Thursday, March 09, 2006

Kurt Tucholsky in Harper's Magazine

A recent editorial "The Case for Impeachment" in Harper's Magazine, written by Lewis H. Lapham quotes in the beginning Kurt Tucholsky:

A country is not only what it does - it is also what it puts up with, what it tolerates.

I've located the original of this:
Aber ein Land ist nicht nur das, was es tut – es ist auch das, was es verträgt, was es duldet.

The passage originates from a letter by Kurt Tucholsky to the German-Jewish author Arnold Zweig. I don't think the translation can be improved upon.

For those who can read German, the entire letter is posted at the Sudelblog.

I apoligize for the long silence here. I've been busy with a longer translation, which will soon be ready to post.

Thursday, February 23, 2006

Dieses Bild

This Picture

viewed in the year 1982 will be a strange sight to see. It depicts a fashion queen - a creature that most of us don't consider especially beautiful or pretty . . . it's an advertising thing of the fashion houses . . . so far, so good.

But the way we today view with a kind of angered sentiment faded photos from the years 1911 and 1913, the small time before the great war - : that is how our grandchildren will one day see this picture here and say, after they've calmed themselves over the "impossible fashions":
"Yes, that was before the gas wars . . . Look at those empty faces that knew nothing . . . Had you no other worries? . . . Couldn't you have maybe prevented our poisoning? . . . Had you no idea of the horrible danger hanging over Europe? . . . Was there something better to do than run together and take care that the gas grenades were not assembled? That the state insanity did not reach high waves, that it was made clear to the thugs of all nations that there were other powers present, stronger than they and the profit-hungry large-scale industrialists, who, in their houses full of fine culture, collected van Goghs? Didn't you know all that - ? Did you do nothing for us, nothing - ? Didn't you see it?"

Of course we saw it. We also worked against the gas, in our own way. But that can't be photographed. And don't forget, man from 1982: the world is not a purposeful organism, and not subject to reason. The world wants to play. Always the fate of the fashion queen is closer to it than the fate of the next generation that had to see by itself what became of it - and then did just the same. Do you think those fine gentlemen in dinner jackets knew of their true destiny? They are completely trapped in their every day lives, and even more so in the Sundays - they knew nothing. And the ones that know are gray and indistinct and not quite presentable for a photograph. Never forget, descendant, even during the French revolution the women fought over milk, and what to wear, and over their lovers - never does a single idea rule the entire world.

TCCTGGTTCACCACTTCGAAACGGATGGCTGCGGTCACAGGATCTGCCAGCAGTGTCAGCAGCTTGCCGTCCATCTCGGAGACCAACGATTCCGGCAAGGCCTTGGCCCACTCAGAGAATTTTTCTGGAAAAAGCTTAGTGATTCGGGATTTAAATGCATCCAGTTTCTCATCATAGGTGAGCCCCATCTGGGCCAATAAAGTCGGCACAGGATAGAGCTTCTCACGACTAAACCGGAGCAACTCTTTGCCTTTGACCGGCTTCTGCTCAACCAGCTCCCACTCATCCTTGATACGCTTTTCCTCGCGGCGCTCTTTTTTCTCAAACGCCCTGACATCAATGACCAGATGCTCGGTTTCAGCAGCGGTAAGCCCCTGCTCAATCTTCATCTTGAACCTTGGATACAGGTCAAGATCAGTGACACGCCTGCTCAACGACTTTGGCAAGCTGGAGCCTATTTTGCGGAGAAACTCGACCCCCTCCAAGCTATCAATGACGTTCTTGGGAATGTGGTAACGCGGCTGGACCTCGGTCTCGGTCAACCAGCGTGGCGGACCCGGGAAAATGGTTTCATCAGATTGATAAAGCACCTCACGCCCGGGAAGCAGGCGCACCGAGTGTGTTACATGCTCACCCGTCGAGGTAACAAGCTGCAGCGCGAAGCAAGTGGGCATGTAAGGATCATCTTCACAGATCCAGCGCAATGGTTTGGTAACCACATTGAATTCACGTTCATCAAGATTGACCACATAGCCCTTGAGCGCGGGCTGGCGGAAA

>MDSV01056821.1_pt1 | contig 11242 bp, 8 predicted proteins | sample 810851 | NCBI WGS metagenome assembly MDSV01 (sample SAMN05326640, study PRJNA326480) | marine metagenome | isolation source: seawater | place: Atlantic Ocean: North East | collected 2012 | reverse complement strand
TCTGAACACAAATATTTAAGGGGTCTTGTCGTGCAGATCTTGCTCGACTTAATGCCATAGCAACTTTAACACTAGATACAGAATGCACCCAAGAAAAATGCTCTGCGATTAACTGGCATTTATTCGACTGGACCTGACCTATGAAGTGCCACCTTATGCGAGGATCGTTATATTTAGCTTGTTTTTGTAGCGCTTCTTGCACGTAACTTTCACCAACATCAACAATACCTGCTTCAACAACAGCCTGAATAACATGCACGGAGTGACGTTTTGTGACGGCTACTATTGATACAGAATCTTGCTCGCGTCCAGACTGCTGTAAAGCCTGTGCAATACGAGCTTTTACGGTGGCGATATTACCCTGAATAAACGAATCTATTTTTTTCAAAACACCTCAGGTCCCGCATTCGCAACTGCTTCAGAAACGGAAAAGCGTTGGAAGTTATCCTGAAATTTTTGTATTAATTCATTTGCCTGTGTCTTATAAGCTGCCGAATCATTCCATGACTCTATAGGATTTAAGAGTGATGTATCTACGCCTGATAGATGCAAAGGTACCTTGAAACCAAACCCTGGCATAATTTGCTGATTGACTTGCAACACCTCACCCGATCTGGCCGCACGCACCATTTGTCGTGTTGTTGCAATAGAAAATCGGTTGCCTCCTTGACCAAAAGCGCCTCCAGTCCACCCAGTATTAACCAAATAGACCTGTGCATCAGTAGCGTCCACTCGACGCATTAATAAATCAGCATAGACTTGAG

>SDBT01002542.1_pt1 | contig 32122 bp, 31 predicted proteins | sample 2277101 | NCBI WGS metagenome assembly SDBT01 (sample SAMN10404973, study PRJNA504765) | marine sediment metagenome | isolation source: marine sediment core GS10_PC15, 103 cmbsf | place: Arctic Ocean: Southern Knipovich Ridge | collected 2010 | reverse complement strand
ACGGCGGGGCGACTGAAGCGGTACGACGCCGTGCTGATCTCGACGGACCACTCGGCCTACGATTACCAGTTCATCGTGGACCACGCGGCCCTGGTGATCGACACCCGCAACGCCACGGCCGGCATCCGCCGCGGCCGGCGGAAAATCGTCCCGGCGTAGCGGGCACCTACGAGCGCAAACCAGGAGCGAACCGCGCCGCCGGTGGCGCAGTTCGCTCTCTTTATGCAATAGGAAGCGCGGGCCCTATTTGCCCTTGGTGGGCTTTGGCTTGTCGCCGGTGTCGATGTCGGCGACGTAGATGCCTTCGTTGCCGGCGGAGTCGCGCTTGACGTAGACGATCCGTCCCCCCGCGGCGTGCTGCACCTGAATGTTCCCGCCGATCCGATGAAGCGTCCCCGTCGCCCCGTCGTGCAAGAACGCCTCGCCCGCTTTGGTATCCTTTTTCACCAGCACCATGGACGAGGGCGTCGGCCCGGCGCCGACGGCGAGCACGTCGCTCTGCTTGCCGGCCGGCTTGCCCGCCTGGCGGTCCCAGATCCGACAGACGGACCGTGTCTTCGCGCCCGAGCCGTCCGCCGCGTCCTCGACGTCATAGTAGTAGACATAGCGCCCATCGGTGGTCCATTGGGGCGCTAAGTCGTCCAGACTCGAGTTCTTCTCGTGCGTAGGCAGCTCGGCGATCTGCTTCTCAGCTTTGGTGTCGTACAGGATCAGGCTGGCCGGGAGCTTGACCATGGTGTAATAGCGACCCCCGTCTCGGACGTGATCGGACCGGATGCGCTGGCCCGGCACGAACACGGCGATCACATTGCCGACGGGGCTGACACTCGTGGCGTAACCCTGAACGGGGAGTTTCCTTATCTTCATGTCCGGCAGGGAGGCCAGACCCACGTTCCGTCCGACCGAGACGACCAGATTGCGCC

Be thankful to those who did look out for you. It wasn't many. You look out for yourselves. We had so much to do: we had to live.


"Dieses Bild" by Kurt Tucholsky, from "Deutschland, Deutschland ueber alles" (1929)

The original may be read at the German language Tucholsky Weblog run by Friedhelm Greis:

Saturday, February 18, 2006

Zehn Gebote fuer den Geschaeftsmann, der einen Kuenstler engagiert

Ten Commandments for the Businessman Who Hires an Artist (1928)
By Kurt Tucholsky


Leave him alone.


Consider first whether the man is right for your company; you can best do this by looking at his works and asking for each one: Can I use that? If you cannot use the majority, don't hire the man. Because:


If an artist is reputable and worth anything, he'll not change himself for your sake, just because you made a contract with him - but if he does change, you only paid for a name, in other words: overpaid the man.


Leave him alone.


Plan carefully, so that your man does not have to rush - art needs time, just like a clean balance. One can, if one is unlucky, shake fleas out of one's sleeve; but not works of art.


Thou shallt honor thy people's Sabbath: you are mistaken if you believe it is a pleasure for strangers to spend their Sundays with your family. By no means is it that.


While the artist you hired is working, hold the works of others under his nose and call upon him, with words of recognition for the other, to do one of these once. That is especially encouraging.


In discussions with your artist, don't consider that you, too, are actually an artist: you were on the verge of studying, but your father put you in his grain business . . . Granted. But don't bring your misplaced ambition with you to the office: the artist does not intrude in your books either - o limit thyself the graceful call of May of your dried-up views of art, to this rose of Jericho!


Listen to the voice of the public, but don't overestimate - in you alone the compass needle must show direction. Twenty letters from the public is nowhere near a popular vote - don't forget that, and don't let the people's stupidity damage your artist.


Leave him alone.


The text in German is online at the German language Tucholsky Weblog this address.